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A Trump appointee to the federal agency that oversees AmeriCorps and other national service programs has resigned after news media published past remarks he made disparaging African-Americans, Muslims, LGBTQ people, women, veterans with PTSD, and undocumented immigrants.
Carl Higbie, the chief of external affairs for the Corporation for National and Community Service, had served for just under six months when he resigned on Thursday after CNN unearthed various comments he made prior to his appointment that have been characterized as racist, anti-Muslim, sexist, and anti-gay.
In one of the comments uncovered by CNN, Higbie said you could “guess the color” of a family he described that lived in his condo association.
“I told this story the other day on my show. Somebody who lives in my condo association that has five kids, and it’s her and her husband with the five kids and the mother, the grandmother of the kids, and they don’t have jobs, they’re there all the time — I bet you can guess what color they are — and they have no job,” he said.
In 2013, Higbie worked on the “Sound of Freedom,” a right-wing Virginia Beach-based Internet talk radio show, where he expressed disdain for the term “African-Americans,” saying that most people who classify themselves as such “have never been to Africa.” He also said, during another show, that black women think “breeding is a form of government employment,” that blacks were “lax of morality,” and that culture “is breeding this welfare and the high percentage of people on welfare in the black race.”
Higbie also has a history of anti-Muslim comments, saying he doesn’t like Muslims “because their ideology sucks,” adding that he was fine if people characterized him as racist for making those comments.
“I just don’t like Muslim people. People always rip me a new one for that. ‘Carl, you’re racist, you can’t, you’re sexist.’ I’m like Jesus Christ,” Higbie said on the radio show.
He also appeared on another podcast, Warrior Talk Radio, in 2014, where he bragged about being labeled an “Islamophobe.”
“I was called an Islamophobe and I was like, ‘no, no, no, no, no, I’m not afraid of them. I don’t like them. Big difference,'” he said on the show. “And they were like, ‘Well, you’re racist.’ I was like, fine if that’s the definition of it, then I guess I am.'”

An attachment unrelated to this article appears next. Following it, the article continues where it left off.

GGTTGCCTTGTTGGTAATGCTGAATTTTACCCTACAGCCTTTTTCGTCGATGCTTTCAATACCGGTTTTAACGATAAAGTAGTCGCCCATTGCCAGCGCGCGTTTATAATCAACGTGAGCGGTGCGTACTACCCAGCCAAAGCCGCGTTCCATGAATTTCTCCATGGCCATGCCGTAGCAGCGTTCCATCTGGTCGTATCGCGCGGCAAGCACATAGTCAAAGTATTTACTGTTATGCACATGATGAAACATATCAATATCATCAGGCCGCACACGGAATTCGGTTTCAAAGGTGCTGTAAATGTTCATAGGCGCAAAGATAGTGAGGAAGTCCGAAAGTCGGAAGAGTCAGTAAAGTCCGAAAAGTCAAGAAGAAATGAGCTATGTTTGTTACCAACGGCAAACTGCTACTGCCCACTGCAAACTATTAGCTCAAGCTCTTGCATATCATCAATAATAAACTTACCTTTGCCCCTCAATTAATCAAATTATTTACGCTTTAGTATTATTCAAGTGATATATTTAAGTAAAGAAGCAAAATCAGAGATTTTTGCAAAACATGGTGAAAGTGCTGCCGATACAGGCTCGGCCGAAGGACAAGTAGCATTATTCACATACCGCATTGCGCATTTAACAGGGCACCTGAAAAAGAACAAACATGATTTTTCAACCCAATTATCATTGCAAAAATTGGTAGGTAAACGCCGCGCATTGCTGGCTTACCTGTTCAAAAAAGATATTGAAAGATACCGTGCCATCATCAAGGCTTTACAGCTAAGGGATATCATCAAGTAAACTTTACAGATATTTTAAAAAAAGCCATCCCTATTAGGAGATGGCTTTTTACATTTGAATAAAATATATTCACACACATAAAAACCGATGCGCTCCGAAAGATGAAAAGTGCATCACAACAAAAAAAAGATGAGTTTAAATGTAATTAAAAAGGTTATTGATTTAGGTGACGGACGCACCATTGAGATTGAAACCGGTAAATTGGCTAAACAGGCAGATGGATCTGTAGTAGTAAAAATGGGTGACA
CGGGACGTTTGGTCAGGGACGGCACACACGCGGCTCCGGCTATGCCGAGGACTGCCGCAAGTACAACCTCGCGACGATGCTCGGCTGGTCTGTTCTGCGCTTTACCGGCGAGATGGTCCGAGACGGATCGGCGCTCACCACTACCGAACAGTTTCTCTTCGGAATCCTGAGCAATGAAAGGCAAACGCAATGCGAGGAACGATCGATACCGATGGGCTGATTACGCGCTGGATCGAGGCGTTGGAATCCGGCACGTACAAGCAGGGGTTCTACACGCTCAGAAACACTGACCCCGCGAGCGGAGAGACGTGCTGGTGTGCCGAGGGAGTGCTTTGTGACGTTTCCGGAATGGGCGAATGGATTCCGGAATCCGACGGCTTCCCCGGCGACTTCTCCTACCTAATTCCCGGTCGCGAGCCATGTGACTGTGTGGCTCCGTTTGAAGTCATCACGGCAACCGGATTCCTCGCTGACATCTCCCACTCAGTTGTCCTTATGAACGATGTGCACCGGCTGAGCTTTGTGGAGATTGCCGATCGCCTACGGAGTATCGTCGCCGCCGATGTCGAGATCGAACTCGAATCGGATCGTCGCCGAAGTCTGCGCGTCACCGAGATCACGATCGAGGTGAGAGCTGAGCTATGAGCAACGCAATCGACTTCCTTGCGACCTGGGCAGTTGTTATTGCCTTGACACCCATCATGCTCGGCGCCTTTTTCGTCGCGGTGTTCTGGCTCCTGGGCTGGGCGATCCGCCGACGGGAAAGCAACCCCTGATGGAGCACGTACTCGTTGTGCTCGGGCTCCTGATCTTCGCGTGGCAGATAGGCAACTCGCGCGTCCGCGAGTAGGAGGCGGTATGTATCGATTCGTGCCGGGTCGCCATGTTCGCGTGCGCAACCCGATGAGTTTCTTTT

Higbie, a former Navy SEAL, also derided military veterans suffering from post-traumatic stress disorder as having “a weak mind.” His comments about that community were particularly concerning, as several CNCS are intended to support veterans and their families by helping them transition when they return from service abroad.
“I’d say 75 percent of people with PTSD don’t actually have it, and they’re either milking something for a little extra money in disability or they’re just, they honestly are just lying,” he said on a third radio show.
On the “Sound of Freedom,” Higbie said that Americans with guns should be legally allowed to shoot undocumented immigrants who attempt to cross into the United States at the border.
“You cross my border, I will shoot you in the face. … I’ll volunteer to go down there and stand on that border for, I don’t know, a week or so at a time and that’ll be my civil duty.”
He called California Sen. Dianne Feinstein a “bitch” for her advocacy of gun reform measures like background checks, and said he’d love to smack her and House Minority Leader Nancy Pelosi’s heads together.
He also blasted the legalization of gay marriage in Rhode Island, saying: “Congratuf’in’lations, you suck, Rhode Island. Why would you do that? I mean, you are breaking the morals, the moral fiber of our country. You know, I don’t like gay people. I just don’t.”
Both CNCS and the White House have declined to comment on the situation surrounding Higbie’s resignation.
Higbie later took to Twitter to issue a full apology, tweeting: “I’m sorry. I’m not sorry that my words were published. I am sorry I said them in 2013. Those words do not reflect who I am or what I stand for, I regret saying them. Last night I informed the White House that I was resigning so as not to distract from POTUS’ many successes. #noexcuses.”
I’m sorry. I’m not sorry that my words were published, I am sorry that I said them in 2013. Those words do not reflect who I am or what I stand for, I regret saying them. Last night I informed the WH that I was resigning so as not to distract from POTUS’ many success. #noexcuses
— Carl Higbie (@CarlHigbie) January 19, 2018
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